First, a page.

Eating in the Spice Islands
Eating in the Spice Islands
I try to control the expression on my face so I don’t offend the man holding out the squishy, grey blob of limbs. “No, I don’t need an octopus today, thank you.” Another man pushes past me—shoving me dangerously close to the proffered cephalopod—with a tray of chicken gizzards, calling out his prices to the bustling crowd in Darajani Market, Stone Town, Zanzibar. The heart of what were once known a the Spice Islands.
When most tourists visit the market, they find themselves overcome by a sea of rushing people, discordant shouting, and unidentified smells. Tour guides tell them to hold tight to their wallets and step carefully around the tarps laden with fruit and vegetables.
They do as they’re told, snap a few pictures if they’re brave, then head back to the hotel district for lunch in a café with a Western menu. For residents of Zanzibar however, Darajani provides what may be the single most important element of any culture: food.
Food is at the forefront of any gathering, even an unannounced visit to a friend’s home, and it is served in exceedingly generous portions.
Famous for its history in trading spices such as cinnamon, cardamom, cloves, vanilla and nutmeg, Zanzibar has developed a unique cuisine that combines notes from its Arab, Indian, European and African influences. While African cuisine is not nearly as widely sampled as Chinese, Greek or French is in the US, it is no less distinctive. And the locals know it. Food is at the forefront of any gathering, even an unannounced visit to a friend’s home, and it is served in exceedingly generous portions.
As a tourist in Zanzibar last year, I thought I understood this aspect of the culture. I enjoyed plates of pilau—a rice dish that features all the island’s famous spices—and biriyani—a rice dish originating from Indian cuisine. But I did so only in the cafes I visited with other tourists, the ones with foreign chefs and Western prices. The most complicated cooking I attempted involved a bowl, cereal, and milk.
Now, having lived here for nine months, I am not a tourist. And while the pilau and biriyani are still delicious, I am learning that the local food is much more complicated than most guidebooks suggest.
Famous for its history in trading spices, Zanzibar has developed a unique cuisine that combines notes from its Arab, Indian, European and African influences.
After a week and a half eating street foods like chips mayai (French fries cooked in an omelet), juice ya tende (dates, nuts and frozen milk) and Zanzibar pizza (a vaguely crepe-like, fried concoction filled with vegetables and meat) I knew I needed to either change my diet or find a seamstress to alter my wardrobe. So my Zanzibari boyfriend and I ventured to the market.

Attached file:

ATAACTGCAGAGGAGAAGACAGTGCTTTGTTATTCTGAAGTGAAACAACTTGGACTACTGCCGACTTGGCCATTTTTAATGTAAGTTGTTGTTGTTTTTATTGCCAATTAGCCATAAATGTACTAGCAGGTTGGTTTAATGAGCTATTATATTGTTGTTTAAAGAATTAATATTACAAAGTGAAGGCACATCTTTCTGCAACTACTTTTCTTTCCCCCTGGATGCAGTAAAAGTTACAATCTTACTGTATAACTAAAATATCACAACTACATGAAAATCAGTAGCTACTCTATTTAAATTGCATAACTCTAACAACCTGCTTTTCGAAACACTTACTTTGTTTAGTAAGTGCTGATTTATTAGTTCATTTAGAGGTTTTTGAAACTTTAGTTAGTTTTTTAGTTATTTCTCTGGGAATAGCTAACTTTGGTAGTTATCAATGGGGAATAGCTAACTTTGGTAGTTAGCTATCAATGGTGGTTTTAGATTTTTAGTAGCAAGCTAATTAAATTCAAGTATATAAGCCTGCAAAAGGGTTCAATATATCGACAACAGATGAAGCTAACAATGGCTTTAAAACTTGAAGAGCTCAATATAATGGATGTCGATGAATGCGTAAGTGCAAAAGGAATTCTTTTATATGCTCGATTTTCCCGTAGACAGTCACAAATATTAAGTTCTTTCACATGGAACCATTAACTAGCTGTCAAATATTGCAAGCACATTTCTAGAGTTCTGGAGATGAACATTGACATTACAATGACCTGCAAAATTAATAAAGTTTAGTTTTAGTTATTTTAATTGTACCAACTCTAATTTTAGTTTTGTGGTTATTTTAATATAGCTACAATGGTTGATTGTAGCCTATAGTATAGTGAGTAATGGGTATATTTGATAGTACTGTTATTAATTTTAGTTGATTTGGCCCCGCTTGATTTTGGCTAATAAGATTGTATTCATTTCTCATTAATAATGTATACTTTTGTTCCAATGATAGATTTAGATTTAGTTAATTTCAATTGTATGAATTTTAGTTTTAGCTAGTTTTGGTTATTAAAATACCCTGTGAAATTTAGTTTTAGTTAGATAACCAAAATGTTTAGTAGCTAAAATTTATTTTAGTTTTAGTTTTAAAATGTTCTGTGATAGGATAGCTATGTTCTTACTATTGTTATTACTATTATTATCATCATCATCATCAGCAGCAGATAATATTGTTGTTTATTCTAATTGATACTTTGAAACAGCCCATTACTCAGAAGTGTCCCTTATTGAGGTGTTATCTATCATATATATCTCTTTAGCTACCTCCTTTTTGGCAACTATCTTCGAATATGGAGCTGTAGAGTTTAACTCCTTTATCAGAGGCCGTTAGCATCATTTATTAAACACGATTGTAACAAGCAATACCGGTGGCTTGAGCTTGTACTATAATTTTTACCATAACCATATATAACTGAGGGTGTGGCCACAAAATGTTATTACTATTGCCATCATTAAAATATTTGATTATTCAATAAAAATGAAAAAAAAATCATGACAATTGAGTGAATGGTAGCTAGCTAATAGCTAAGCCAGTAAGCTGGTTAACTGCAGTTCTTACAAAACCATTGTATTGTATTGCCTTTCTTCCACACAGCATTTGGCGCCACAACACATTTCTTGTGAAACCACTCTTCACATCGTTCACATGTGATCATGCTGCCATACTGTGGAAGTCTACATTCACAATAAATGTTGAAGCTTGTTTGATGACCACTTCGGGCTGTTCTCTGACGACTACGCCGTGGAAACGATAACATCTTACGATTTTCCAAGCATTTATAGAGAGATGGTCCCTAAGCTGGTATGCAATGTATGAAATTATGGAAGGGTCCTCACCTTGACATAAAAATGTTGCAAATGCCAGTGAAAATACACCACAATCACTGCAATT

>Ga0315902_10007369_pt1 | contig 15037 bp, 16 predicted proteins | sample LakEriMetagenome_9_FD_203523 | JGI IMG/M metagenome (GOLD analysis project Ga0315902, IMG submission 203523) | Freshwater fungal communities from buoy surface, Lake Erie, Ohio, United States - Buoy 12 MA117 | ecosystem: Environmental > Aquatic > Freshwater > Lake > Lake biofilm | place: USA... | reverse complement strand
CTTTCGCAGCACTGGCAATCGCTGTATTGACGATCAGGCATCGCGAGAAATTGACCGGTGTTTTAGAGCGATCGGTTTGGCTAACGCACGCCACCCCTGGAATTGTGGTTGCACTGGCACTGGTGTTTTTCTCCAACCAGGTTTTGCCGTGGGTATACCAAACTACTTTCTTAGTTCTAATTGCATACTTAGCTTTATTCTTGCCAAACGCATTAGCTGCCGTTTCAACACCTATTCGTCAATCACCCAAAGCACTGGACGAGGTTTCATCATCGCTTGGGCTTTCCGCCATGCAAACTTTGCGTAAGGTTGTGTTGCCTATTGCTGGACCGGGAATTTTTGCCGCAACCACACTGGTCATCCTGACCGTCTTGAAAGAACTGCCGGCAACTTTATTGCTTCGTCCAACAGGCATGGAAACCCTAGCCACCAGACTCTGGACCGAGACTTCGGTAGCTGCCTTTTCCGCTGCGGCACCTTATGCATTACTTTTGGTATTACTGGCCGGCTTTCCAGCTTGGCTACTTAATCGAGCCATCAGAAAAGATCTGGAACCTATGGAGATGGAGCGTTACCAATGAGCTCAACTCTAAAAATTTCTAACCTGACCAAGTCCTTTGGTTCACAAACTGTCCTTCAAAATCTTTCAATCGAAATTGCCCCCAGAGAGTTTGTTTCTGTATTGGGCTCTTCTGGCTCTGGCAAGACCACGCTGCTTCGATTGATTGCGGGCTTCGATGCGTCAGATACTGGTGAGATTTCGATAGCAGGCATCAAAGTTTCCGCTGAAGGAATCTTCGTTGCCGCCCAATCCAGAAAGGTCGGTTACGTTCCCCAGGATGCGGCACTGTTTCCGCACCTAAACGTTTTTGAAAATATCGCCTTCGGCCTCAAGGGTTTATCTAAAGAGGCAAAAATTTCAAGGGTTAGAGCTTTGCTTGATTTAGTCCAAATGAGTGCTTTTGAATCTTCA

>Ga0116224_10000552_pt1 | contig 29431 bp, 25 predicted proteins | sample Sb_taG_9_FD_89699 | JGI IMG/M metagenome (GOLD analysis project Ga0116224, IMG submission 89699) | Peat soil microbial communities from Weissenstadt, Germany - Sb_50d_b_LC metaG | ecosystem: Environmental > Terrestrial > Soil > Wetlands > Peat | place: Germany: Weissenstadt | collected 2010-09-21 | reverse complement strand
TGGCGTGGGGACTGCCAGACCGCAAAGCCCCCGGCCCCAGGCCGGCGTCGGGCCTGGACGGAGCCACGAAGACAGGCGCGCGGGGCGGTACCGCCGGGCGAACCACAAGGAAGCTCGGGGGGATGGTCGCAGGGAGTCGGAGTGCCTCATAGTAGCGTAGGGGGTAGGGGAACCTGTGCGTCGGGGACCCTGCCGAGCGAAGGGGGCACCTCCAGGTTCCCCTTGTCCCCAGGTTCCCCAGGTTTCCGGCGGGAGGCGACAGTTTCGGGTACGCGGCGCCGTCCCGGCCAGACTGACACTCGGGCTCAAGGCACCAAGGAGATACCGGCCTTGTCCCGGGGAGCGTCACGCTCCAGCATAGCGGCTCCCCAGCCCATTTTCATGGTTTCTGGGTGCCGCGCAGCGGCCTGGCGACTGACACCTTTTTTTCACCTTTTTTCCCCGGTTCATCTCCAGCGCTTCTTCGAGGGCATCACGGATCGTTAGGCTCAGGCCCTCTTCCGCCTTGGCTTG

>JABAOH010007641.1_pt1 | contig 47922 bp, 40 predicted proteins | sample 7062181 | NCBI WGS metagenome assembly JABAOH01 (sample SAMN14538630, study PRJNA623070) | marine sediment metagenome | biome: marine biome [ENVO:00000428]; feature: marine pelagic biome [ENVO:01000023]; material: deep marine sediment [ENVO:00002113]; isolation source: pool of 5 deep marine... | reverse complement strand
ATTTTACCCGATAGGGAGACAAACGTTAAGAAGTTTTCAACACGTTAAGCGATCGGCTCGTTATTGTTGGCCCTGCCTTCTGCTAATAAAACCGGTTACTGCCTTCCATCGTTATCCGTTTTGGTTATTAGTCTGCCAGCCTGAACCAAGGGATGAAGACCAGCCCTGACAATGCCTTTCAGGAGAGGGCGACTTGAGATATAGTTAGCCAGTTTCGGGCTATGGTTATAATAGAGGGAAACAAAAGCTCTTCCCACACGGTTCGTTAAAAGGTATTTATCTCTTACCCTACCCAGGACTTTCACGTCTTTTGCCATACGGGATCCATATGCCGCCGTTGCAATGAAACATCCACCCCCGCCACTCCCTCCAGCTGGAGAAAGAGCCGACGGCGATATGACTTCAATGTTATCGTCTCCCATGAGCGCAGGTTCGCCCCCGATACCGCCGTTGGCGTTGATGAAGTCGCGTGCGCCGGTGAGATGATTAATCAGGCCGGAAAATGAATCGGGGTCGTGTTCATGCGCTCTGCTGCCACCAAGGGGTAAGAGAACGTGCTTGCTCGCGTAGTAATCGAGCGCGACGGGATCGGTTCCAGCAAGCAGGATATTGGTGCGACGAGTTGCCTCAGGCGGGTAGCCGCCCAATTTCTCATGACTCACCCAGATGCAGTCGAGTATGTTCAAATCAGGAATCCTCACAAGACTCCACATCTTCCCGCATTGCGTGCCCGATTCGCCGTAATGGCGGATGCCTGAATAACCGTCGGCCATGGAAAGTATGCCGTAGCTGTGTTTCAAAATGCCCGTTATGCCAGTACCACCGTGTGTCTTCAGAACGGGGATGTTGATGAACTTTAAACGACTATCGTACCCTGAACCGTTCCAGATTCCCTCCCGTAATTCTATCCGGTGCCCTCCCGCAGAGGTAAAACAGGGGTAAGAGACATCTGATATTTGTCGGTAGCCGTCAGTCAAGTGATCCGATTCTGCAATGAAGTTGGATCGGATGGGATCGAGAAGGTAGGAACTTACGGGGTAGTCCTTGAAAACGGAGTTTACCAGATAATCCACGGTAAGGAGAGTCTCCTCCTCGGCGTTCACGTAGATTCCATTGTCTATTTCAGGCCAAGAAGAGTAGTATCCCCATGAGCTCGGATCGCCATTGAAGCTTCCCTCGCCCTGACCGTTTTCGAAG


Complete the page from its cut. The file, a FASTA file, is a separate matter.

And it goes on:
As we approached the chaos, I was happy to have a local to guide me through it. I picked out an avocado the size of a grapefruit, some bananas the size of my thumb, and a pile of pale green oranges. My boyfriend negotiated in Swahili and I made a note of the new vocabulary for future solo trips.
Carbs take center stage here, usually in the form of rice or the quintessential Eastern African food, ugali.
The most immediate difference between food in Zanzibar and food in the US: in Zanzibar it’s fresh. Really fresh. If you visit the market at 6am, you’ll see trucks from the island’s smaller villages unloading gigantic piles of coconuts, mangoes, potatoes and onions.
And if you venture to the harbor, you’ll find boats filled with freshly netted fish, or samaki, the most inexpensive protein option. Samaki is so popular there’s a bus route named after it.
Fish–or any protein for that matter–usually takes the place of a side dish rather than the main event. Zanzibari cuisine does not feature meat the same way American dishes do. Carbs take center stage here, usually in the form of rice or the quintessential Eastern African food, ugali.
The most immediate difference between food in Zanzibar and food in the US: in Zanzibar it’s fresh. Really fresh.
The first time I made ugali, I almost broke the spoon. This stiff cornmeal porridge has a flavor similar to rice with the consistency of dough. It is not served in the tourist restaurants in Stone Town (probably to preserve the cookware), but it is a staple in most home kitchens and establishments that cater to locals.
It is usually served with fried fish and sautéed spinach. Ugali is designed to be eaten by hand, as spoons are optional with most local meals.
Though common, ugali fulfills a strangely important role as a test for foreigners in Zanzibar. Besides “do you speak Swahili?”, the most frequent question I get is “have you had ugali yet?” When I answer in the affirmative, most people laugh out loud. Exclusive and typical to local life, ugali is a symbol of the local Zanzibari culture, the one most tourists don’t see.
I’ve learned that Zanzibari cuisine has much more to offer than the few featured dishes most foreigners taste.
While from time to time I still crave the pizza and hamburgers sold in the tourist restaurants, I’ve learned that Zanzibari cuisine has much more to offer than the few featured dishes most foreigners taste. Food in Zanzibar serves as a pervasive symbol of the culture’s hospitality and diversity. And, of course, no dish here lacks spice.
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